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Molluscum Contagiosum Information and Treatment

Molluscum contagiosum ( MC ) is a viral infection of the skin or occasionally of the mucous membranes . The infecting virus is a DNA poxvirus called the molluscum contagiosum virus (MCV). It is common worldwide and accounts for about 1% of all skin disorders in the United States. It primarily affects children and young adults. Molluscum contagiosum presents as clusters of small round bumps (papules) especially in the warm moist places such as the armpit, groin or behind the knees. They range in size from 1 to 6 mm and may be white, pink or brown. They often have a waxy, pinkish look with a small central pit (umbilicated). As they resolve, they may become inflamed, crusted or scabby. There may be few or hundreds of spots on one individual. Molluscum contagiosum is a harmless virus but it may persist for months or occasionally for a couple of years. It frequently induces a type of dermatitis in the affected areas, which are dry, pink and itchy. Molluscum contagiosum may rarely leave tiny pit-like scars.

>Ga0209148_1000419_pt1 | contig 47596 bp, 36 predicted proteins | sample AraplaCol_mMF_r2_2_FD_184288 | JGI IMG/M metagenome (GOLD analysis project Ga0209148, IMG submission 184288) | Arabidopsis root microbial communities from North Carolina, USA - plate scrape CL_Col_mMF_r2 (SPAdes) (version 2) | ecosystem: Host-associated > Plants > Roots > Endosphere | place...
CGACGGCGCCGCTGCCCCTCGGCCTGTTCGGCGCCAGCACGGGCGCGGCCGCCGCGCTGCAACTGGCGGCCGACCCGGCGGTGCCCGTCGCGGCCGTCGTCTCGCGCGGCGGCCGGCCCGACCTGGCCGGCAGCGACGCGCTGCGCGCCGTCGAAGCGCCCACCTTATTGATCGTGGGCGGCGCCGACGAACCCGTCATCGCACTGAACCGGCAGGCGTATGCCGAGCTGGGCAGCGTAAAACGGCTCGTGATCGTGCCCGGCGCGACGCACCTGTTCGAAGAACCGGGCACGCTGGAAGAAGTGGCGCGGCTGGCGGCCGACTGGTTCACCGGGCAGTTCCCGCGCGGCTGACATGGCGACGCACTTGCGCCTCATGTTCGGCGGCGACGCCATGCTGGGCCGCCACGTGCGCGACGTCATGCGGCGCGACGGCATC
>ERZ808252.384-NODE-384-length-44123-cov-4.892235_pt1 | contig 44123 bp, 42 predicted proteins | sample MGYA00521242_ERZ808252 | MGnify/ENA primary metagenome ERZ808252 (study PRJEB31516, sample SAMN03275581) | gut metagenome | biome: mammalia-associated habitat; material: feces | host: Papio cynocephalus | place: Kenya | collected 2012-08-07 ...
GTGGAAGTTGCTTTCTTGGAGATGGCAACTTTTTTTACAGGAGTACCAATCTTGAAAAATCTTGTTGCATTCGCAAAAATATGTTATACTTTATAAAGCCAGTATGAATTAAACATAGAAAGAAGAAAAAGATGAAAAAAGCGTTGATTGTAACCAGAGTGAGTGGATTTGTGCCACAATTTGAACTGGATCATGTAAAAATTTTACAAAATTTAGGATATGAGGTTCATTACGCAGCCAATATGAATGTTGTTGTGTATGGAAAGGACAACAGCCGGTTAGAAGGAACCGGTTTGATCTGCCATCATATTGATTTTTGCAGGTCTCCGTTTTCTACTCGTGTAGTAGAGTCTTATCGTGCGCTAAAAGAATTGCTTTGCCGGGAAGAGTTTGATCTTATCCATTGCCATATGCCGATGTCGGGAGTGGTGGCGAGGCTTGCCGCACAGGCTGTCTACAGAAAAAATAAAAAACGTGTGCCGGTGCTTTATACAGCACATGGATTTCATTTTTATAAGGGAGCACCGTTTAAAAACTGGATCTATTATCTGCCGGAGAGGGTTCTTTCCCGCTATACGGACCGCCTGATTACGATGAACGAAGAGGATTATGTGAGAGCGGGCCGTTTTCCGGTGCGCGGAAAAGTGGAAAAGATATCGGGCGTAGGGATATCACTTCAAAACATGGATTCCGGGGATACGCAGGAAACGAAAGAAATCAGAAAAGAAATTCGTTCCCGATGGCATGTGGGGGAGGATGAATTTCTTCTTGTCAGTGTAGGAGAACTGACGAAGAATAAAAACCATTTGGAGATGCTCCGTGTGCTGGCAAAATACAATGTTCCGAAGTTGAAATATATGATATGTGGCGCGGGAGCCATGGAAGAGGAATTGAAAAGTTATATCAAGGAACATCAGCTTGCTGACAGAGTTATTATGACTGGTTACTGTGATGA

Molluscum contagiosum is a viral disease of the skin that causes small pink or skin-colored bumps on your child's skin. It is not harmful and usually does not have any other symptoms. The virus is inside the bumps and is contagious by direct contact with the fluid inside the lesion. These bumps usually clear on their own in six to nine months. There are 4 types of MCV, MCV-1 to -4, with MCV-1 being the most prevalent and MCV-2 seen usually in adults and often sexually transmitted. The incidence of MC infections in young children is around 17% and peaks between 2-12 years of age. MC affects any area of the skin but is most common on the body, arms, and legs. In adults, molluscum infections are often sexually transmitted and usually affect the genitals , lower abdomen , buttocks , and inner thighs. In rare cases, molluscum infections are also found on the lips and mouth .

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